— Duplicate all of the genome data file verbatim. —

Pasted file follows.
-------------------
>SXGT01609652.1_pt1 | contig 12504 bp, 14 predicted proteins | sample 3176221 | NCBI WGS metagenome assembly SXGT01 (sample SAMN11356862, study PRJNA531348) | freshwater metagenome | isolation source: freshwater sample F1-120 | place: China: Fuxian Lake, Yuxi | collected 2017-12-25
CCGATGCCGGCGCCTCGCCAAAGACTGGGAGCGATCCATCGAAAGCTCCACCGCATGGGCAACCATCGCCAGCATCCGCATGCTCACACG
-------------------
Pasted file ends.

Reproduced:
>SXGT01609652.1_pt1 | contig 12504 bp, 14 predicted proteins | sample 3176221 | NCBI WGS metagenome assembly SXGT01 (sample SAMN11356862, study PRJNA531348) | freshwater metagenome | isolation source: freshwater sample F1-120 | place: China: Fuxian Lake, Yuxi | collected 2017-12-25
CCGATGCCGGCGCCTCGCCAAAGACTGGGAGCGATCCATCGAAAGCTCCACCGCATGGGCAACCATCGCCAGCATCCGCATGCTCACACG